Sep 28, 1999
Press Release

WASHINGTON, D.C. - Last night, conferees for the Foreign Operations Appropriations bill agreed to include in their conference report the House-passed UNFPA language - $25 million, minus the amount spent on China - and to continue current law with regard to US AID's population program.

"On the eve of our world population reaching 6 billion, I applaud the conferees for their bi-partisan agreement on report language to fully support the restoration of US funding to the UNFPA, an organization which critically serves mothers and babies. UNFPA aids women, children, and families in approximately 160 countries around the world where health care structures are fragile and in need of support from the global community," Maloney said.

"Last year Congress altogether eliminated US contributions to the UNFPA. Because the US did not contribute to the UNFPA, in one year alone an additional 1,200 women and 22,500 infants died during pregnancy and an additional 870,000 women and men were deprived of effective contraception. Since the UNFPA's inception 30 years ago, the US has been its largest donor," Congresswoman Maloney said in a statement this afternoon.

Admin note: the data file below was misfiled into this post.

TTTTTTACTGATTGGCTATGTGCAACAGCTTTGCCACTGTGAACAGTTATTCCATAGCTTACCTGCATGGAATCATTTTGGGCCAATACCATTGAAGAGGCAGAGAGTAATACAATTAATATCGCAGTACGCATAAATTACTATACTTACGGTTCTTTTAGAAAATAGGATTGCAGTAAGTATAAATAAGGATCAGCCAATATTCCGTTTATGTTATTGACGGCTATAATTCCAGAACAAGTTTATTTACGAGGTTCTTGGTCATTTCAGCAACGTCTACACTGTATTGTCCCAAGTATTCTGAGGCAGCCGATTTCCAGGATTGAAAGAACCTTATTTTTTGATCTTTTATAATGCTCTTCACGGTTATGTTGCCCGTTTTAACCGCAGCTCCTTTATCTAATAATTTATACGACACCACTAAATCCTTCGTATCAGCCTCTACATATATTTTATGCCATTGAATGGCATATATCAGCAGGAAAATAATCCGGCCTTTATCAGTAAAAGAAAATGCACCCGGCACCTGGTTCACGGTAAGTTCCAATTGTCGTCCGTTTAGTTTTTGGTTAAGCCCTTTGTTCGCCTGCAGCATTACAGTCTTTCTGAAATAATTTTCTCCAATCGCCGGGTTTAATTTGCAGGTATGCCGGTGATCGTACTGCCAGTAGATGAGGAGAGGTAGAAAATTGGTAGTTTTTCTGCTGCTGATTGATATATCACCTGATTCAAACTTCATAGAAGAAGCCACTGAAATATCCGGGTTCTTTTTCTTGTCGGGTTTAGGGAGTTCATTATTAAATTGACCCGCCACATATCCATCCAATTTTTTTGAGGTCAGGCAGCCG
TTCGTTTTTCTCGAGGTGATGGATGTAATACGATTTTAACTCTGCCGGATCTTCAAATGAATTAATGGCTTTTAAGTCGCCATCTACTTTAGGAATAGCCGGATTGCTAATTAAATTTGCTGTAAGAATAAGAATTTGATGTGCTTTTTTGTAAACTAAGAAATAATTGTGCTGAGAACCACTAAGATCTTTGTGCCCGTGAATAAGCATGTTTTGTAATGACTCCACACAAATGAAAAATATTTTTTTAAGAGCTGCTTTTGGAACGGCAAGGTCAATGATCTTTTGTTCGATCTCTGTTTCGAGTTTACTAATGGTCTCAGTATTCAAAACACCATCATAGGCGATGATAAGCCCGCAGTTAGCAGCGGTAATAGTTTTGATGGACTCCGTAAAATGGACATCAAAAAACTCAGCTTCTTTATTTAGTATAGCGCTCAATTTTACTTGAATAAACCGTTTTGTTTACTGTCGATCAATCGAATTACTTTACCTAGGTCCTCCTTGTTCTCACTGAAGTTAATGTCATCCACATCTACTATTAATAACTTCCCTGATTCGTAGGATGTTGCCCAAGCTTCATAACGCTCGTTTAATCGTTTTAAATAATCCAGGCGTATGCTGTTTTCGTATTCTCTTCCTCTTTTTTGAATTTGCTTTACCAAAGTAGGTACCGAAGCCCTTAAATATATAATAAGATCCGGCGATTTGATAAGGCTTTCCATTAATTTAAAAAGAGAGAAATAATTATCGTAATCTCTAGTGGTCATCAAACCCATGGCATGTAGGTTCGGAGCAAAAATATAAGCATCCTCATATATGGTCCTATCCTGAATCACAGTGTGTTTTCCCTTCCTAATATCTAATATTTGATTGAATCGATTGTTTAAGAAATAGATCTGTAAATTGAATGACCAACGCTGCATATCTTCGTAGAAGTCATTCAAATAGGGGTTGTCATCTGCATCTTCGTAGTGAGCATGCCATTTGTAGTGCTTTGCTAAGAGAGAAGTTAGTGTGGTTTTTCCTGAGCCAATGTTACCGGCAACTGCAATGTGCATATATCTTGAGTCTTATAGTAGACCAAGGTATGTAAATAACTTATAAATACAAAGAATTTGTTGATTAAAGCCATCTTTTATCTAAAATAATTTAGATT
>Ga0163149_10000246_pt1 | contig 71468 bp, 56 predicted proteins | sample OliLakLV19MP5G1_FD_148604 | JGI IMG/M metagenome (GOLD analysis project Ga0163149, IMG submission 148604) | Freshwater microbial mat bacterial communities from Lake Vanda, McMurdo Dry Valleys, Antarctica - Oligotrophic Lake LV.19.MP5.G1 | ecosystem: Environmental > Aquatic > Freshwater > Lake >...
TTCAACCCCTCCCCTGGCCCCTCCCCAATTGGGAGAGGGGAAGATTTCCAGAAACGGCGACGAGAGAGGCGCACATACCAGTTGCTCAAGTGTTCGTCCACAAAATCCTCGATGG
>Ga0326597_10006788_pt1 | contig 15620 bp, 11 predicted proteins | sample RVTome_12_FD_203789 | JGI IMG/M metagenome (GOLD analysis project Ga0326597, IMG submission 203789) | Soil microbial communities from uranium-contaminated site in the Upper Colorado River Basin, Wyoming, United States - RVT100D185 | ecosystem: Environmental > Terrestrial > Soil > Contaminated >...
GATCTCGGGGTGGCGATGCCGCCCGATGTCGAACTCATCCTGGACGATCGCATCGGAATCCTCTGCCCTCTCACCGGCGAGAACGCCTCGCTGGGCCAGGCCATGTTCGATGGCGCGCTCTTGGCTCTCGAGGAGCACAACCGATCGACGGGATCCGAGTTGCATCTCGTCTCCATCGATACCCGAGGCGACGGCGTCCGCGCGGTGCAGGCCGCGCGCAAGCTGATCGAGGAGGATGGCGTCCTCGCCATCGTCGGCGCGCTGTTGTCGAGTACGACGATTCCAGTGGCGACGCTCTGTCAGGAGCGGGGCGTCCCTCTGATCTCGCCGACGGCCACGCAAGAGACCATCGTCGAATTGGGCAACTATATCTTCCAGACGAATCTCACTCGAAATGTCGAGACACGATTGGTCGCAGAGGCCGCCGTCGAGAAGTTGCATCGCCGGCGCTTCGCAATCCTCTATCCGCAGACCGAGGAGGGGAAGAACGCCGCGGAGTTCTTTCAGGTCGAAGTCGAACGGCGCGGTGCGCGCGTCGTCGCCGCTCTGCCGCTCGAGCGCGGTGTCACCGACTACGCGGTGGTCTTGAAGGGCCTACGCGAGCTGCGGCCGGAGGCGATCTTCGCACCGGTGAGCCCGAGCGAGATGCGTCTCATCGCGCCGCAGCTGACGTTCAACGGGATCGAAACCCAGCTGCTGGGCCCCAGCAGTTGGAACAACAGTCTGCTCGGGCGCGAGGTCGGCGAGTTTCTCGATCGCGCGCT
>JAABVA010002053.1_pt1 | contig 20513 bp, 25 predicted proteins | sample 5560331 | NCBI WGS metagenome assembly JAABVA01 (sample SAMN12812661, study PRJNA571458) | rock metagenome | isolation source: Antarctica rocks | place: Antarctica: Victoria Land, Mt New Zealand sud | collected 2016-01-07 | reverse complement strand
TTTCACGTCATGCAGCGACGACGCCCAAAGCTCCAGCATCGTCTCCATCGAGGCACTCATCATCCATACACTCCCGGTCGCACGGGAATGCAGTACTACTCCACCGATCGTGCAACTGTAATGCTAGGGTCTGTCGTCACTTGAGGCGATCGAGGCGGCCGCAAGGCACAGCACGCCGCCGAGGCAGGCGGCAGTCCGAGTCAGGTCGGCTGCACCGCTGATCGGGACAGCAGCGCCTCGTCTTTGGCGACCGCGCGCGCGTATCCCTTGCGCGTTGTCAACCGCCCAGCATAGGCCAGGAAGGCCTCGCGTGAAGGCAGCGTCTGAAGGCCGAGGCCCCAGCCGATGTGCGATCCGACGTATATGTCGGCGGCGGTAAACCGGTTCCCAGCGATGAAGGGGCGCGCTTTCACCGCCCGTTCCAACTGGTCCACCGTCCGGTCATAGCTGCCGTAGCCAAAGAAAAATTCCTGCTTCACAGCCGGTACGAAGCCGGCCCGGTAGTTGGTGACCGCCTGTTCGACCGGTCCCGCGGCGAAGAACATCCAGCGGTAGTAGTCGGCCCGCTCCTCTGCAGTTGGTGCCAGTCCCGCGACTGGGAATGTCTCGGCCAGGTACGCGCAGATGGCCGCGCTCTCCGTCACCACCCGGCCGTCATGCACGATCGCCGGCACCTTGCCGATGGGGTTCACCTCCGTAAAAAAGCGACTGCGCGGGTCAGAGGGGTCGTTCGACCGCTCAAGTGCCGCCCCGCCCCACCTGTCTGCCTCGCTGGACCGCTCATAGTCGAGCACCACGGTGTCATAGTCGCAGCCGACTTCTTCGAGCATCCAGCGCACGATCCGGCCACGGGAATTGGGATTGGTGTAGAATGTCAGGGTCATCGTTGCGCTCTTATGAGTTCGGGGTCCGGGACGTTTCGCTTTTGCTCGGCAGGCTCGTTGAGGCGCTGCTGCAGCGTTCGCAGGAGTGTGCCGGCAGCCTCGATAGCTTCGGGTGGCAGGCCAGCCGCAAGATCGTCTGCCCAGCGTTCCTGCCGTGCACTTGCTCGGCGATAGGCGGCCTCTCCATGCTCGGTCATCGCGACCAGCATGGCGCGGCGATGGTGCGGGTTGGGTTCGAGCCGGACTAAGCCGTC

The UNFPA is the United Nations Population Fund. It is the largest internationally funded source of population assistance to developing countries. Half of all UNFPA funding goes to maternal and child health. UNFPA provides voluntary family planning services, maternal and child health care, and sexually-transmitted disease prevention, including HIV/AIDS. Every country in the United Nations contributes to UNFPA on a voluntary basis.

"UNFPA activities advance the cause of population stabilization across the globe, which reduces pressure on the environment, migration, the spread of disease, and political instability and facilitates social and economic advancements, the promotion of peace, and preservation of the global environment. Today, Congress has made a wise decision for our global community," Maloney concluded.